3 Dec 2013
The Red Sea – Dead Sea Water Conveyance Project: An Opportunity for Regional Cooperation and Improved Water Management in the Jordan River Basin?
Presentation given by Valerie Yorke
The Dead Sea is presently undergoing serious environmental damages. The excessive use of water from the Jordan and Yarmouk rivers for agricultural and industrial purposes of the riparian states has reduced its water level by more than 30 meters over the past fifty years. Since more water is withdrawn than renewed, the water level is currently dropping at a rate of about one metre per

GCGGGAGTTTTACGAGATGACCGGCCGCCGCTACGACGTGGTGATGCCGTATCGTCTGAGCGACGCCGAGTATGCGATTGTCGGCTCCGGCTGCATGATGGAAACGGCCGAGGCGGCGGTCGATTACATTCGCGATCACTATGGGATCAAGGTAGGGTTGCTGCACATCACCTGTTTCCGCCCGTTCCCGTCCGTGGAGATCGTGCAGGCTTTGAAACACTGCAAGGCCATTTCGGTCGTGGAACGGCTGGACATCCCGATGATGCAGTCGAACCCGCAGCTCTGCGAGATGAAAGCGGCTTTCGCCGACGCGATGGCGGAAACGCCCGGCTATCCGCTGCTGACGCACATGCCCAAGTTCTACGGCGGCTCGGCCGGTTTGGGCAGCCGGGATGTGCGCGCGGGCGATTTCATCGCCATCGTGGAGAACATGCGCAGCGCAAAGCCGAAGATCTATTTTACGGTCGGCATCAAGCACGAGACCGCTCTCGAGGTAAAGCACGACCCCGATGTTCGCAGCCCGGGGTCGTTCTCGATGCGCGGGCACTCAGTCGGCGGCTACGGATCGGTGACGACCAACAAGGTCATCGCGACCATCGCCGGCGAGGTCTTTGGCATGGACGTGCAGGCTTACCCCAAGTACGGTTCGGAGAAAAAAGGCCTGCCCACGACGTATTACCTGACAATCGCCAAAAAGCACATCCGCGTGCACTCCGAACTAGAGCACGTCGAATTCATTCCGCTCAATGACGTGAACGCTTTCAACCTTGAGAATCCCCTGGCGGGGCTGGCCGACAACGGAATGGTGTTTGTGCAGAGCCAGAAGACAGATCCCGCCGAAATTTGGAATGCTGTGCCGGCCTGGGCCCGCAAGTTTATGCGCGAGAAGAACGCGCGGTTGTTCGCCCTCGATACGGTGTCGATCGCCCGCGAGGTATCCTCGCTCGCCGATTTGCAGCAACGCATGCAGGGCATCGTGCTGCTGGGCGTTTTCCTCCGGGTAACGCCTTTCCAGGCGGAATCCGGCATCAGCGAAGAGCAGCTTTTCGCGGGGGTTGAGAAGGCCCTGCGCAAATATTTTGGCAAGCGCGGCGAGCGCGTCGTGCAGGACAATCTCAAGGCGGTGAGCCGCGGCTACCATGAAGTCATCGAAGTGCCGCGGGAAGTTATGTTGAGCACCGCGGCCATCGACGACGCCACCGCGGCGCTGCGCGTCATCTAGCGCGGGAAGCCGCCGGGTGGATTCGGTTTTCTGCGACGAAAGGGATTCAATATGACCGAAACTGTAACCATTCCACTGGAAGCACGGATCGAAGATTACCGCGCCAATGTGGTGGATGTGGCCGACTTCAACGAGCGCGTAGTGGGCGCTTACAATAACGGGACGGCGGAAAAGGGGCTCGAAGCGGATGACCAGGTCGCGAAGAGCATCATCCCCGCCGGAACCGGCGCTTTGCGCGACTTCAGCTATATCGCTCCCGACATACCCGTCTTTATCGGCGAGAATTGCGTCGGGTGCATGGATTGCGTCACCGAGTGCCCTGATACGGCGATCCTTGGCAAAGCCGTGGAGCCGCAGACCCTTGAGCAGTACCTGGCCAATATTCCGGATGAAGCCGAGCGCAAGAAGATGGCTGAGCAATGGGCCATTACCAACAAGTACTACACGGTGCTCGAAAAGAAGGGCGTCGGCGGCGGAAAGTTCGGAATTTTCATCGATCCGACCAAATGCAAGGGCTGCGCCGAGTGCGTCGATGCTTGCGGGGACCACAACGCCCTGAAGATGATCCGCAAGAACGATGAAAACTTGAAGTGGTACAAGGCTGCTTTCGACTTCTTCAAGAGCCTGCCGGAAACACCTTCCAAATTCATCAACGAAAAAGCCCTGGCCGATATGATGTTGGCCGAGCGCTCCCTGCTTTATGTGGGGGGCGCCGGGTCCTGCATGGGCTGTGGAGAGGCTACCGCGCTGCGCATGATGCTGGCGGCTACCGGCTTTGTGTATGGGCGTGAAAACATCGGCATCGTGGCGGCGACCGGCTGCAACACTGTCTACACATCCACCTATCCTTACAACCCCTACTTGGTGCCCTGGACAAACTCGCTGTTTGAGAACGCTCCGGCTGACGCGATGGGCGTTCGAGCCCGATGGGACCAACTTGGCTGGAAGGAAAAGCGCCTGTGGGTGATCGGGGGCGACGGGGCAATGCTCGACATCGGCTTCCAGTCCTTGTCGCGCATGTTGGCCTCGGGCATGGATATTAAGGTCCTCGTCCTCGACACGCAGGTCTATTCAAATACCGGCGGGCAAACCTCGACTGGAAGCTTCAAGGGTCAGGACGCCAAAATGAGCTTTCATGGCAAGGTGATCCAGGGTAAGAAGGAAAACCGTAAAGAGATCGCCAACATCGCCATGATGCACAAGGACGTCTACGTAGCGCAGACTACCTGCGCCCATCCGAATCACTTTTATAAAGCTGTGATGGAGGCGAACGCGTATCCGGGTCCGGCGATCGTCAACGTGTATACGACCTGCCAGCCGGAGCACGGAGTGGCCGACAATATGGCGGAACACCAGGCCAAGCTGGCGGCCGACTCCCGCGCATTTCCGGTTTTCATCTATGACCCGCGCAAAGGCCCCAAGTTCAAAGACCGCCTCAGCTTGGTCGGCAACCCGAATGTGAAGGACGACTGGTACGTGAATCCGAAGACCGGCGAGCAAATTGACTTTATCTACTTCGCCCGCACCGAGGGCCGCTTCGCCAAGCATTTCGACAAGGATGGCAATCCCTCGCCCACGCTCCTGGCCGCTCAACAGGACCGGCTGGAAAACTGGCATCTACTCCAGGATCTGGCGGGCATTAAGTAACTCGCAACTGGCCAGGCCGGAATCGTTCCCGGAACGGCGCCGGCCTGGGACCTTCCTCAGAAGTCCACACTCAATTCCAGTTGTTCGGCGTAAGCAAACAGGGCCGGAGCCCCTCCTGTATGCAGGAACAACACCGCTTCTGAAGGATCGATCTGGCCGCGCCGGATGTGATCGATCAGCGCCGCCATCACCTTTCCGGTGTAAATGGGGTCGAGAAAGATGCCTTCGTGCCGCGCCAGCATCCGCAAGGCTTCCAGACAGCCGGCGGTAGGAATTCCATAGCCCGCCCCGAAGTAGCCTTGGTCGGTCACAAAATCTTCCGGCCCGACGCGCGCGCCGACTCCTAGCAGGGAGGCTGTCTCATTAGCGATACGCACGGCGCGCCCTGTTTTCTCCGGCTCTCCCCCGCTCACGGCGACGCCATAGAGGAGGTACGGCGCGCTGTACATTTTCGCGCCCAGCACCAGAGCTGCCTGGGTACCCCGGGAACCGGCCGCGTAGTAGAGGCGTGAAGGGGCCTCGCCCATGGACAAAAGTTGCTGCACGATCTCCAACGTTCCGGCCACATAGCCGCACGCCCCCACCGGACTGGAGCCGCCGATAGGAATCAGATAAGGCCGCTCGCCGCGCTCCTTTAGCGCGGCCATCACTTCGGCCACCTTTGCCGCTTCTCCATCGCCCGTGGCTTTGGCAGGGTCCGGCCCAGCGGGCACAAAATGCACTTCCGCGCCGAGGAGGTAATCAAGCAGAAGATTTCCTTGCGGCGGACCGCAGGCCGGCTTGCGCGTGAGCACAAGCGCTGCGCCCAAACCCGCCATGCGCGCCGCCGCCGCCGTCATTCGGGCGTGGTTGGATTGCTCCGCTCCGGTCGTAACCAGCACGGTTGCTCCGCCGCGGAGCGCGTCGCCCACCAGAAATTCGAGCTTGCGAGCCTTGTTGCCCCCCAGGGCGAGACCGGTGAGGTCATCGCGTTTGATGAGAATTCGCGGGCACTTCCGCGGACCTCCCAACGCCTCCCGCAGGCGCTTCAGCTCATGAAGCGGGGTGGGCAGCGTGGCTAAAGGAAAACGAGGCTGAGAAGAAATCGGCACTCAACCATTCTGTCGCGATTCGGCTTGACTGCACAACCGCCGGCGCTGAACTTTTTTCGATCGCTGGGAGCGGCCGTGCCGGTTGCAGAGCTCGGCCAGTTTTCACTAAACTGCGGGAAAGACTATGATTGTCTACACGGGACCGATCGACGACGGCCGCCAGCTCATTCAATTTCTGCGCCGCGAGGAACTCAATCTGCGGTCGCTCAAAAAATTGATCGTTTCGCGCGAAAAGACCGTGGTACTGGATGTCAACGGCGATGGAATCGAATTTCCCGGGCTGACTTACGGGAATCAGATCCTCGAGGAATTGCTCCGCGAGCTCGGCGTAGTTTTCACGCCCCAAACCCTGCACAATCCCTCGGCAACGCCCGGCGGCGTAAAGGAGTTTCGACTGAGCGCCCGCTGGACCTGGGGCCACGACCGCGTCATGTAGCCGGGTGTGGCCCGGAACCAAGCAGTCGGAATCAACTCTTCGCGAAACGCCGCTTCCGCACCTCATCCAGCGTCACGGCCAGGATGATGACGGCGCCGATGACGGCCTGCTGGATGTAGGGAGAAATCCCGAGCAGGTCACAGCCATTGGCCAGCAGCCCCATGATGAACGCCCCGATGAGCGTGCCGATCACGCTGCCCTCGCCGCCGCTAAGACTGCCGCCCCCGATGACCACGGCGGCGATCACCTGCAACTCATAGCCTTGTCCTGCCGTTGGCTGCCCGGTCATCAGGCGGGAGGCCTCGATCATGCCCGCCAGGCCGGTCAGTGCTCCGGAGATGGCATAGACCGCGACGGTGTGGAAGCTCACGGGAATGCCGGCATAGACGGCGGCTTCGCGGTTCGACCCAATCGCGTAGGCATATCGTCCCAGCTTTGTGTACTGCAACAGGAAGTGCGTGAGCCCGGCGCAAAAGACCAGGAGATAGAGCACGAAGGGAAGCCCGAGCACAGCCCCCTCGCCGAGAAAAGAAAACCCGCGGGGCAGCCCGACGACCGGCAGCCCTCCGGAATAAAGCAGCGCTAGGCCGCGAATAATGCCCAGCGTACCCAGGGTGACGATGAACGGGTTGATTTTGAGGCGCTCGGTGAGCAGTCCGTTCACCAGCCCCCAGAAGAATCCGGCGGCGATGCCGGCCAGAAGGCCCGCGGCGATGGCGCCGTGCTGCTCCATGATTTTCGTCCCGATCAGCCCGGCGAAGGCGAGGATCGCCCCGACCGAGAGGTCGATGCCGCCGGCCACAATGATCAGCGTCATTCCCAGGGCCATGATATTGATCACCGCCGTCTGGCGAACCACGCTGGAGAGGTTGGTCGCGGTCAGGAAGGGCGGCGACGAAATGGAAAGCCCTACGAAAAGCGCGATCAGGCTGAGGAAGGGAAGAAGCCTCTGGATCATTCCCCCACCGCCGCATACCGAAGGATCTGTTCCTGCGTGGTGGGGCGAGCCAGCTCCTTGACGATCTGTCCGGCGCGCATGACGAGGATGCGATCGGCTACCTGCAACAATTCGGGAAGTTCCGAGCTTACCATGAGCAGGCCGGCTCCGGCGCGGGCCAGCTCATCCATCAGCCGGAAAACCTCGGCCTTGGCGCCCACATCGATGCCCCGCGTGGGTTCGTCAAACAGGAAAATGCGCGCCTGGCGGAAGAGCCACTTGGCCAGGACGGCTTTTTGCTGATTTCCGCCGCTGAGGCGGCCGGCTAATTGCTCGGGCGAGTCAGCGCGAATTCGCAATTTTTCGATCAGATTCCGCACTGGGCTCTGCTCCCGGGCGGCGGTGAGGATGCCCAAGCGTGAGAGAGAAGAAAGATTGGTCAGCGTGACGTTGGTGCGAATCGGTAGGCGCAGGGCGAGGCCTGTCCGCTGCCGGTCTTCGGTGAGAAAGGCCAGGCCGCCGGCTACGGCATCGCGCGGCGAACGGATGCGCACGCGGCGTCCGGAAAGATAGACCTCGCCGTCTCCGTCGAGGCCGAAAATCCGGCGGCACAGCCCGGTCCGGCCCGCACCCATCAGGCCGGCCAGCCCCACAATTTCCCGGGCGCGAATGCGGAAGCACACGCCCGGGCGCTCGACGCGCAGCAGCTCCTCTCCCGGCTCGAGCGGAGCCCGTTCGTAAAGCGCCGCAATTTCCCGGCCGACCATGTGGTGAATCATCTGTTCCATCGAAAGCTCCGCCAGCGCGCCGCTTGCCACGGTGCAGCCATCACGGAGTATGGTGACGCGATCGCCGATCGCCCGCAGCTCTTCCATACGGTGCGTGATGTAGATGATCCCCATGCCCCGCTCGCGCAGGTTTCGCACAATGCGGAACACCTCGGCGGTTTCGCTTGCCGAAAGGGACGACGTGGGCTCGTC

year. Damages of the decline include the loss of freshwater springs, occurrence of sinkholes and river bed erosion. Without countermeasures, more severe environmental, cultural, and economic damage is expected. As part of international efforts to save the Dead Sea, the transfer of water from the Red Sea to the Dead Sea – referred to as the “Red Sea-Dead Sea (RSDS) Water Conveyance Project” – has been proposed. In 2005, Israel, Jordan and the Palestinian Authority agreed to study the feasibility of such a water conduit, which would also allow for the desalination of water and generation of hydroelectricity. Recently, the World Bank has published a series of studies regarding the planned RSDS project, including a feasibility study giving a positive assessment of the project.